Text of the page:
Everich
Everich Ev"er*ich, Everych Ev"er*ych, a. [OE. see {Every}.] each one; every one; each of two. See {Every}. [Obs.] --Chaucer.

The Collaborative International Dictionary of English. 2000.

Look at other dictionaries:

  • Everych — Everich Ev er*ich, Everych Ev er*ych, a. [OE. see {Every}.] each one; every one; each of two. See {Every}. [Obs.] Chaucer …   The Collaborative International Dictionary of English

  • every which way — adverb 1. in a random manner (Freq. 1) the houses were randomly scattered bullets were fired into the crowd at random • Syn: ↑randomly, ↑indiscriminately, ↑haphazardly, ↑willy nilly, ↑arbitrarily …   Useful english dictionary

  • Everichon — Ev er*ich*on , Everychon Ev er*ych*on , pron. [OE. everich + oon, on, one. See {Every}, and {One}.] Every one. [Obs.] Chaucer. [1913 Webster] …   The Collaborative International Dictionary of English

  • Every — Ev er*y, a. & a. pron. [OE. everich, everilk; AS. [=ae]fre ever + [ae]lc each. See {Ever}, {each}.] 1. All the parts which compose a whole collection or aggregate number, considered in their individuality, all taken separately one by one, out of… …   The Collaborative International Dictionary of English

  • Every each — Every Ev er*y, a. & a. pron. [OE. everich, everilk; AS. [=ae]fre ever + [ae]lc each. See {Ever}, {each}.] 1. All the parts which compose a whole collection or aggregate number, considered in their individuality, all taken separately one by one,… …   The Collaborative International Dictionary of English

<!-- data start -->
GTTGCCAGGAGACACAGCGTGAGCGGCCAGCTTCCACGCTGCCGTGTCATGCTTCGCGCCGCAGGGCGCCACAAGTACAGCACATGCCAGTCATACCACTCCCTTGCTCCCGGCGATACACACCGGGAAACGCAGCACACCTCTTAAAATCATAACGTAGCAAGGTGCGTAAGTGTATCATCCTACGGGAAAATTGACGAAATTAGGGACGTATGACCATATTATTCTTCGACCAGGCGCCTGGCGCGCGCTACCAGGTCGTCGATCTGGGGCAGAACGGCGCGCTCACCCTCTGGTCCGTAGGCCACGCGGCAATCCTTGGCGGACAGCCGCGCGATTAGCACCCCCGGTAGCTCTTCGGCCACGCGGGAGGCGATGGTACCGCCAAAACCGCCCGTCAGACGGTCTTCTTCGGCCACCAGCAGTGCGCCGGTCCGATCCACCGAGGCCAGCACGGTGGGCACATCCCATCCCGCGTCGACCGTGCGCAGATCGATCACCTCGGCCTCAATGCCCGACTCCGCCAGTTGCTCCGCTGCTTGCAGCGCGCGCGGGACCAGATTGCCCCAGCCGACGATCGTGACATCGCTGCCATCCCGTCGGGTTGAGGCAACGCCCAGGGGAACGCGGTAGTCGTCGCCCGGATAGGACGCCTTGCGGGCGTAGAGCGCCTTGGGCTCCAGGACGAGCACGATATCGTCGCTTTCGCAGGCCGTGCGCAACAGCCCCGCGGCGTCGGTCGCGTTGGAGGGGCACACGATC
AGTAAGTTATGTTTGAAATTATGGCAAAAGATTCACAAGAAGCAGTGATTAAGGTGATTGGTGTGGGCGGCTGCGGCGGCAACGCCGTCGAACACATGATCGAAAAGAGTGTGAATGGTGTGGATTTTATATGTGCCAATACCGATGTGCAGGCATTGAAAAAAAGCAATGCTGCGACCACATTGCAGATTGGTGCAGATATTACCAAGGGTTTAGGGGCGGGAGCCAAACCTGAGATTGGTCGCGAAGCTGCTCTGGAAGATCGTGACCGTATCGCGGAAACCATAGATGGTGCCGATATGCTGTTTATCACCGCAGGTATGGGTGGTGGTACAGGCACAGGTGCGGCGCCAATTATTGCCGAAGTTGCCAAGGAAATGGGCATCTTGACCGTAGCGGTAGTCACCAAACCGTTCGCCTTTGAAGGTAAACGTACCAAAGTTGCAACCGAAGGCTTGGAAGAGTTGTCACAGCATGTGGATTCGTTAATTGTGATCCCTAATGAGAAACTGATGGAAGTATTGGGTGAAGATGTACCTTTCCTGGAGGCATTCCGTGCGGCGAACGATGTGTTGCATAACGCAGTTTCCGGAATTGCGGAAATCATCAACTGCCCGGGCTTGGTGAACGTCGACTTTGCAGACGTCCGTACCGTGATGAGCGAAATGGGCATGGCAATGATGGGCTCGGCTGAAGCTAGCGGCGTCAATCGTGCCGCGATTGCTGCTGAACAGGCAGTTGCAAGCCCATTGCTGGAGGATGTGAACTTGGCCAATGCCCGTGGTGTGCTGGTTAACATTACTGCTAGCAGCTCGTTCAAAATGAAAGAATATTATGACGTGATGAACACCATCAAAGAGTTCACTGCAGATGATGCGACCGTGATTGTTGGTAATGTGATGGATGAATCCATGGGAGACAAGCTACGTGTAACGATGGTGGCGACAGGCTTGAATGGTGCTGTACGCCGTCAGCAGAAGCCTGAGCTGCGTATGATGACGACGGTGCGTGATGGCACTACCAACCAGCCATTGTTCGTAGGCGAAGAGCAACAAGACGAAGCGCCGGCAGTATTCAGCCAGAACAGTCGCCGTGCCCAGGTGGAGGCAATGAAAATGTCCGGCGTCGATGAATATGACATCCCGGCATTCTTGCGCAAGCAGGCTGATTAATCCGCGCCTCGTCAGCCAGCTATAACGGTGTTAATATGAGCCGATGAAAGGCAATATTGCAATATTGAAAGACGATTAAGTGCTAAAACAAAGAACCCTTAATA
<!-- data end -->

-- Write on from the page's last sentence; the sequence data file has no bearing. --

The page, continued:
• Every now and then — Every Ev er*y, a. & a. pron. [OE. everich, everilk; AS. [=ae]fre ever + [ae]lc each. See {Ever}, {each}.] 1. All the parts which compose a whole collection or aggregate number, considered in their individuality, all taken separately one by one,… …   The Collaborative International Dictionary of English

  • Everychon — Everichon Ev er*ich*on , Everychon Ev er*ych*on , pron. [OE. everich + oon, on, one. See {Every}, and {One}.] Every one. [Obs.] Chaucer. [1913 Webster] …   The Collaborative International Dictionary of English

  • Inn — Inn, v. t. 1. To house; to lodge. [Obs.] [1913 Webster] When he had brought them into his city And inned them, everich at his degree. Chaucer. [1913 Webster] 2. To get in; to in. See {In}, v. t. [1913 Webster] …   The Collaborative International Dictionary of English

  • every — adjective Etymology: Middle English everich, every, from Old English ǣfre ǣlc, from ǣfre ever + ǣlc each Date: before 12th century 1. a. being each individual or part of a group without exception b. being each in a series or succession < every… …   New Collegiate Dictionary

  • every which way — adverb Etymology: probably by folk etymology from Middle English everich way every way Date: 1824 1. in every direction 2. in a disorderly manner ; irregularly < toys scattered about every which way > …   New Collegiate Dictionary

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